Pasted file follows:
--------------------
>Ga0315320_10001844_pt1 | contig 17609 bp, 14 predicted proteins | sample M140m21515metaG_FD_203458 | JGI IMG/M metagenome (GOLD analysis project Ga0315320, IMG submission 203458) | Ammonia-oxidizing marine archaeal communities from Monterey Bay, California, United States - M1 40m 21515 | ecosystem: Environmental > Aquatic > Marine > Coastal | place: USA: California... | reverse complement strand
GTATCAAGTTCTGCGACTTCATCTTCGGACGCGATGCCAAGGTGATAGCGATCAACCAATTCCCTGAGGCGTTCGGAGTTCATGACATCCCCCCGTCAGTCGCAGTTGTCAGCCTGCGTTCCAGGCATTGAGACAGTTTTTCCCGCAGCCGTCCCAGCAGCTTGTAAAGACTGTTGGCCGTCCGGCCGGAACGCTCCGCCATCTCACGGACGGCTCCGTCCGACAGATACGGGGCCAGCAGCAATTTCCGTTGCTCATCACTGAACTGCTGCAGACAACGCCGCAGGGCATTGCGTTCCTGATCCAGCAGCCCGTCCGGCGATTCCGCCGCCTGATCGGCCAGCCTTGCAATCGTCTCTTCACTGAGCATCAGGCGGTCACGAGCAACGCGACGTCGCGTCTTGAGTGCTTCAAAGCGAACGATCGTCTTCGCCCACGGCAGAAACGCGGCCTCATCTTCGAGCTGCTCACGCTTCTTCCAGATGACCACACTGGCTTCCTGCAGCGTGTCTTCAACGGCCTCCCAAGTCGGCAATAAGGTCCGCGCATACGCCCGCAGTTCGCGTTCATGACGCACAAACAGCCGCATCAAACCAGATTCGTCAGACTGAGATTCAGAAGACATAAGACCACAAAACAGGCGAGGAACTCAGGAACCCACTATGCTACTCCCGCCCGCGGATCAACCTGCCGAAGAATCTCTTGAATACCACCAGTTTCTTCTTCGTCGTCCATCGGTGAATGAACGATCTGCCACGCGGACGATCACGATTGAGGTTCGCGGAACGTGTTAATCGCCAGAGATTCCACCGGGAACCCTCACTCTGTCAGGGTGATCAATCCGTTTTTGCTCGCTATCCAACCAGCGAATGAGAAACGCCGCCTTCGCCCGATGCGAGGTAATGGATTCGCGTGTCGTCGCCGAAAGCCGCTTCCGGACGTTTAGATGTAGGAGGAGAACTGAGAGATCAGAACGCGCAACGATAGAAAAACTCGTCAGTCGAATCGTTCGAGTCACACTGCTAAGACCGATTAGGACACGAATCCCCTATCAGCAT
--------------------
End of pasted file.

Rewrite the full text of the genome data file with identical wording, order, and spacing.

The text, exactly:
>Ga0315320_10001844_pt1 | contig 17609 bp, 14 predicted proteins | sample M140m21515metaG_FD_203458 | JGI IMG/M metagenome (GOLD analysis project Ga0315320, IMG submission 203458) | Ammonia-oxidizing marine archaeal communities from Monterey Bay, California, United States - M1 40m 21515 | ecosystem: Environmental > Aquatic > Marine > Coastal | place: USA: California... | reverse complement strand
GTATCAAGTTCTGCGACTTCATCTTCGGACGCGATGCCAAGGTGATAGCGATCAACCAATTCCCTGAGGCGTTCGGAGTTCATGACATCCCCCCGTCAGTCGCAGTTGTCAGCCTGCGTTCCAGGCATTGAGACAGTTTTTCCCGCAGCCGTCCCAGCAGCTTGTAAAGACTGTTGGCCGTCCGGCCGGAACGCTCCGCCATCTCACGGACGGCTCCGTCCGACAGATACGGGGCCAGCAGCAATTTCCGTTGCTCATCACTGAACTGCTGCAGACAACGCCGCAGGGCATTGCGTTCCTGATCCAGCAGCCCGTCCGGCGATTCCGCCGCCTGATCGGCCAGCCTTGCAATCGTCTCTTCACTGAGCATCAGGCGGTCACGAGCAACGCGACGTCGCGTCTTGAGTGCTTCAAAGCGAACGATCGTCTTCGCCCACGGCAGAAACGCGGCCTCATCTTCGAGCTGCTCACGCTTCTTCCAGATGACCACACTGGCTTCCTGCAGCGTGTCTTCAACGGCCTCCCAAGTCGGCAATAAGGTCCGCGCATACGCCCGCAGTTCGCGTTCATGACGCACAAACAGCCGCATCAAACCAGATTCGTCAGACTGAGATTCAGAAGACATAAGACCACAAAACAGGCGAGGAACTCAGGAACCCACTATGCTACTCCCGCCCGCGGATCAACCTGCCGAAGAATCTCTTGAATACCACCAGTTTCTTCTTCGTCGTCCATCGGTGAATGAACGATCTGCCACGCGGACGATCACGATTGAGGTTCGCGGAACGTGTTAATCGCCAGAGATTCCACCGGGAACCCTCACTCTGTCAGGGTGATCAATCCGTTTTTGCTCGCTATCCAACCAGCGAATGAGAAACGCCGCCTTCGCCCGATGCGAGGTAATGGATTCGCGTGTCGTCGCCGAAAGCCGCTTCCGGACGTTTAGATGTAGGAGGAGAACTGAGAGATCAGAACGCGCAACGATAGAAAAACTCGTCAGTCGAATCGTTCGAGTCACACTGCTAAGACCGATTAGGACACGAATCCCCTATCAGCAT